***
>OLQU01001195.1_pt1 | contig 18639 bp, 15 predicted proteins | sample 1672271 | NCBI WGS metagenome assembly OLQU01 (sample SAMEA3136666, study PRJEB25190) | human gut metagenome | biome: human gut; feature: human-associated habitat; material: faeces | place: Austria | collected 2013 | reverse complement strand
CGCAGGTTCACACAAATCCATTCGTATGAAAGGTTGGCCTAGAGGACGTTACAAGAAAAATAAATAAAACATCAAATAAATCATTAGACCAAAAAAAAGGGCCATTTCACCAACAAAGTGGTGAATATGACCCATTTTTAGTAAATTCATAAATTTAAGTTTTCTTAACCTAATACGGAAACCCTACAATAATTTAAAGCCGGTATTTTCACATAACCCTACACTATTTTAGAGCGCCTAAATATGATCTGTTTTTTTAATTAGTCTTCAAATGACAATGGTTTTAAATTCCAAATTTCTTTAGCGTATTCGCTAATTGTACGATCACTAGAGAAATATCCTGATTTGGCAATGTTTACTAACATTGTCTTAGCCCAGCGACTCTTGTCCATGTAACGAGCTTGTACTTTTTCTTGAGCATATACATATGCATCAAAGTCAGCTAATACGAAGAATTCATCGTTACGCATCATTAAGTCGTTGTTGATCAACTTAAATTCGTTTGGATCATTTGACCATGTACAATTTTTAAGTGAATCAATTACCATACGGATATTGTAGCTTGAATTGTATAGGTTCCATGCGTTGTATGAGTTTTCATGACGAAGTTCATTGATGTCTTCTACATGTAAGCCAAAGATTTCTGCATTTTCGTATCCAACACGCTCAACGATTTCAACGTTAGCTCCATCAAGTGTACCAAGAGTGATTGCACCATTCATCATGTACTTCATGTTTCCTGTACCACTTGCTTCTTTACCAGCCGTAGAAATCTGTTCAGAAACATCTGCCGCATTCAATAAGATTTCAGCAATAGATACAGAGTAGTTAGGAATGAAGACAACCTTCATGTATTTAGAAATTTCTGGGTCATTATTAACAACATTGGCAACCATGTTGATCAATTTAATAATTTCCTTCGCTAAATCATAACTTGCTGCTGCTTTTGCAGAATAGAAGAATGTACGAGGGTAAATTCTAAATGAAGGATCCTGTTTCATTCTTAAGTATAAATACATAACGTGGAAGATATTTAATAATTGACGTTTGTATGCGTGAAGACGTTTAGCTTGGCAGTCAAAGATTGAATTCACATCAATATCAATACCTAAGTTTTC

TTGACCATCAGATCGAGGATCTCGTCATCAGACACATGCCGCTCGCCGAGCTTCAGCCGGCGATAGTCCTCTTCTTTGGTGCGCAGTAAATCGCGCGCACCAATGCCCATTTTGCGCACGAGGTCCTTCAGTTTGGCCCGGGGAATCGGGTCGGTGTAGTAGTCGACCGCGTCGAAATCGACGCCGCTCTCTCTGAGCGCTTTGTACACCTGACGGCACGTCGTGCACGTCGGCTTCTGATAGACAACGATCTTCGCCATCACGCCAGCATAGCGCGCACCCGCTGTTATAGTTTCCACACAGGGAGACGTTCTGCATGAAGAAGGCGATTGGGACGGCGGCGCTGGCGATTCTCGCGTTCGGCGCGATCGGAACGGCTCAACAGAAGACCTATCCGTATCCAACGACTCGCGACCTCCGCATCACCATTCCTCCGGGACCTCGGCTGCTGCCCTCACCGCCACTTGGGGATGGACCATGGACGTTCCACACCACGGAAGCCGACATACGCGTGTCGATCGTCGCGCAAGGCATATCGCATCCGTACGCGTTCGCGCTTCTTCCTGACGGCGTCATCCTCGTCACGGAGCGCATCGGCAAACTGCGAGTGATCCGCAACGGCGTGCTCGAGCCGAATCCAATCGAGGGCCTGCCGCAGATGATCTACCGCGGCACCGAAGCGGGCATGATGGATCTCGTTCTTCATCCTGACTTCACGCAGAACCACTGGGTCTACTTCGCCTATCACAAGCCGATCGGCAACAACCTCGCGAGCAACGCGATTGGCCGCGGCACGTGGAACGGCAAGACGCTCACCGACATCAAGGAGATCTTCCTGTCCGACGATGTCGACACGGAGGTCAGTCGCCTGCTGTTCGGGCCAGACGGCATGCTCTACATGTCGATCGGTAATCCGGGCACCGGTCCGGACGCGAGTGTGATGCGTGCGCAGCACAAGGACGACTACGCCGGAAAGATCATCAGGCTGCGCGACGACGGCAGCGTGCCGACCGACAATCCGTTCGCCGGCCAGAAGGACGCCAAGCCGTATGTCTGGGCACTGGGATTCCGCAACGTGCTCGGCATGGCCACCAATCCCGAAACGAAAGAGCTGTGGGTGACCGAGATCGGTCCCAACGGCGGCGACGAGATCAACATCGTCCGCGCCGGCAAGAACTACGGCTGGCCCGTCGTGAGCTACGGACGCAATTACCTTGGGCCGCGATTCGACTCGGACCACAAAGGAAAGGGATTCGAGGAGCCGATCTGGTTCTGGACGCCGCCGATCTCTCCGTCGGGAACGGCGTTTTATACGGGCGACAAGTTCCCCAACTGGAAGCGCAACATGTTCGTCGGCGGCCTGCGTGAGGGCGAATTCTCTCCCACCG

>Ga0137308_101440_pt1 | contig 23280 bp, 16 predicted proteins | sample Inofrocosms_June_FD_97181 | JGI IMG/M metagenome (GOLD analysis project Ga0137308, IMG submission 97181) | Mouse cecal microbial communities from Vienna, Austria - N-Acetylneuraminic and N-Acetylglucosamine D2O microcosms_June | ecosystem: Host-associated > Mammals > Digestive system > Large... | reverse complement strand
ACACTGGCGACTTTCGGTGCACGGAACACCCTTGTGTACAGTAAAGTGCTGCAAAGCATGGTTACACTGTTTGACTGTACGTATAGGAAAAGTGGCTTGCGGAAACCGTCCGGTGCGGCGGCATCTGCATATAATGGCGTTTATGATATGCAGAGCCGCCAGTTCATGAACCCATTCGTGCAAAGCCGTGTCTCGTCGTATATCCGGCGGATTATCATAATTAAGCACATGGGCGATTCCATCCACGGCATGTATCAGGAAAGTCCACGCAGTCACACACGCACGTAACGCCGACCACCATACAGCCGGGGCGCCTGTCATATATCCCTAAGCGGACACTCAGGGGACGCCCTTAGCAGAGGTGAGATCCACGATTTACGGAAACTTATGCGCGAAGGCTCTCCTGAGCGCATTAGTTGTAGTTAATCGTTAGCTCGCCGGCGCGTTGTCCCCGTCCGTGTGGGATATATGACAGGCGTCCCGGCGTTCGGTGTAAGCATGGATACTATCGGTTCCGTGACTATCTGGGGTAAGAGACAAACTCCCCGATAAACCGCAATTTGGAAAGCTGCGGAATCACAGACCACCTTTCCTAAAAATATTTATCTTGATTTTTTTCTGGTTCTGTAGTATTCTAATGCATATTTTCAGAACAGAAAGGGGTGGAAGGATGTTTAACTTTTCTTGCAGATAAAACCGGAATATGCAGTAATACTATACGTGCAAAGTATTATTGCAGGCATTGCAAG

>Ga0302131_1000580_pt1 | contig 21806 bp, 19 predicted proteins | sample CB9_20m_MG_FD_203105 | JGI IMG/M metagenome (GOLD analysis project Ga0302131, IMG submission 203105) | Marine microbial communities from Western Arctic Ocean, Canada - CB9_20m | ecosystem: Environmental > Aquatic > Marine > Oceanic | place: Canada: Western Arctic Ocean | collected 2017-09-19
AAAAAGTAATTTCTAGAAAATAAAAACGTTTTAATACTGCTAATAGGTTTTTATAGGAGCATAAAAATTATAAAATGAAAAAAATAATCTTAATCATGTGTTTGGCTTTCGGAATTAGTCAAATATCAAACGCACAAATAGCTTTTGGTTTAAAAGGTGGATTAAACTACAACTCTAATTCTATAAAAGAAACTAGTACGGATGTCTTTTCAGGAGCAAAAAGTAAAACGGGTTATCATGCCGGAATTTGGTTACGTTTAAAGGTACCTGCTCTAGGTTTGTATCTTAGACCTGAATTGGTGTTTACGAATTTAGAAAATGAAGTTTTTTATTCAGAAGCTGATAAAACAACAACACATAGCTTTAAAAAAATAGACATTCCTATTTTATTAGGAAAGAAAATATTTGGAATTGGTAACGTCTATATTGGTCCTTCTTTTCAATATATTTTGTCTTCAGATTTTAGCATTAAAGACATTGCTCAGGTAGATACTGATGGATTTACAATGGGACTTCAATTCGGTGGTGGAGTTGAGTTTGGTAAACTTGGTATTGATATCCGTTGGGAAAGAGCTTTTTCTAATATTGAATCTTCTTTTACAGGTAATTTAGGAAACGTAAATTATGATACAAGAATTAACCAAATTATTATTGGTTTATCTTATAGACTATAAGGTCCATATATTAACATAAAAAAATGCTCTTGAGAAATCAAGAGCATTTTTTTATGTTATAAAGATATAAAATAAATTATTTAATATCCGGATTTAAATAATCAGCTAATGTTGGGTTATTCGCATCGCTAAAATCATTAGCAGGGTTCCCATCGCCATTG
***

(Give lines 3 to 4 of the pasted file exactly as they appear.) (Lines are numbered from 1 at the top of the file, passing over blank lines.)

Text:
TTGACCATCAGATCGAGGATCTCGTCATCAGACACATGCCGCTCGCCGAGCTTCAGCCGGCGATAGTCCTCTTCTTTGGTGCGCAGTAAATCGCGCGCACCAATGCCCATTTTGCGCACGAGGTCCTTCAGTTTGGCCCGGGGAATCGGGTCGGTGTAGTAGTCGACCGCGTCGAAATCGACGCCGCTCTCTCTGAGCGCTTTGTACACCTGACGGCACGTCGTGCACGTCGGCTTCTGATAGACAACGATCTTCGCCATCACGCCAGCATAGCGCGCACCCGCTGTTATAGTTTCCACACAGGGAGACGTTCTGCATGAAGAAGGCGATTGGGACGGCGGCGCTGGCGATTCTCGCGTTCGGCGCGATCGGAACGGCTCAACAGAAGACCTATCCGTATCCAACGACTCGCGACCTCCGCATCACCATTCCTCCGGGACCTCGGCTGCTGCCCTCACCGCCACTTGGGGATGGACCATGGACGTTCCACACCACGGAAGCCGACATACGCGTGTCGATCGTCGCGCAAGGCATATCGCATCCGTACGCGTTCGCGCTTCTTCCTGACGGCGTCATCCTCGTCACGGAGCGCATCGGCAAACTGCGAGTGATCCGCAACGGCGTGCTCGAGCCGAATCCAATCGAGGGCCTGCCGCAGATGATCTACCGCGGCACCGAAGCGGGCATGATGGATCTCGTTCTTCATCCTGACTTCACGCAGAACCACTGGGTCTACTTCGCCTATCACAAGCCGATCGGCAACAACCTCGCGAGCAACGCGATTGGCCGCGGCACGTGGAACGGCAAGACGCTCACCGACATCAAGGAGATCTTCCTGTCCGACGATGTCGACACGGAGGTCAGTCGCCTGCTGTTCGGGCCAGACGGCATGCTCTACATGTCGATCGGTAATCCGGGCACCGGTCCGGACGCGAGTGTGATGCGTGCGCAGCACAAGGACGACTACGCCGGAAAGATCATCAGGCTGCGCGACGACGGCAGCGTGCCGACCGACAATCCGTTCGCCGGCCAGAAGGACGCCAAGCCGTATGTCTGGGCACTGGGATTCCGCAACGTGCTCGGCATGGCCACCAATCCCGAAACGAAAGAGCTGTGGGTGACCGAGATCGGTCCCAACGGCGGCGACGAGATCAACATCGTCCGCGCCGGCAAGAACTACGGCTGGCCCGTCGTGAGCTACGGACGCAATTACCTTGGGCCGCGATTCGACTCGGACCACAAAGGAAAGGGATTCGAGGAGCCGATCTGGTTCTGGACGCCGCCGATCTCTCCGTCGGGAACGGCGTTTTATACGGGCGACAAGTTCCCCAACTGGAAGCGCAACATGTTCGTCGGCGGCCTGCGTGAGGGCGAATTCTCTCCCACCG

>Ga0137308_101440_pt1 | contig 23280 bp, 16 predicted proteins | sample Inofrocosms_June_FD_97181 | JGI IMG/M metagenome (GOLD analysis project Ga0137308, IMG submission 97181) | Mouse cecal microbial communities from Vienna, Austria - N-Acetylneuraminic and N-Acetylglucosamine D2O microcosms_June | ecosystem: Host-associated > Mammals > Digestive system > Large... | reverse complement strand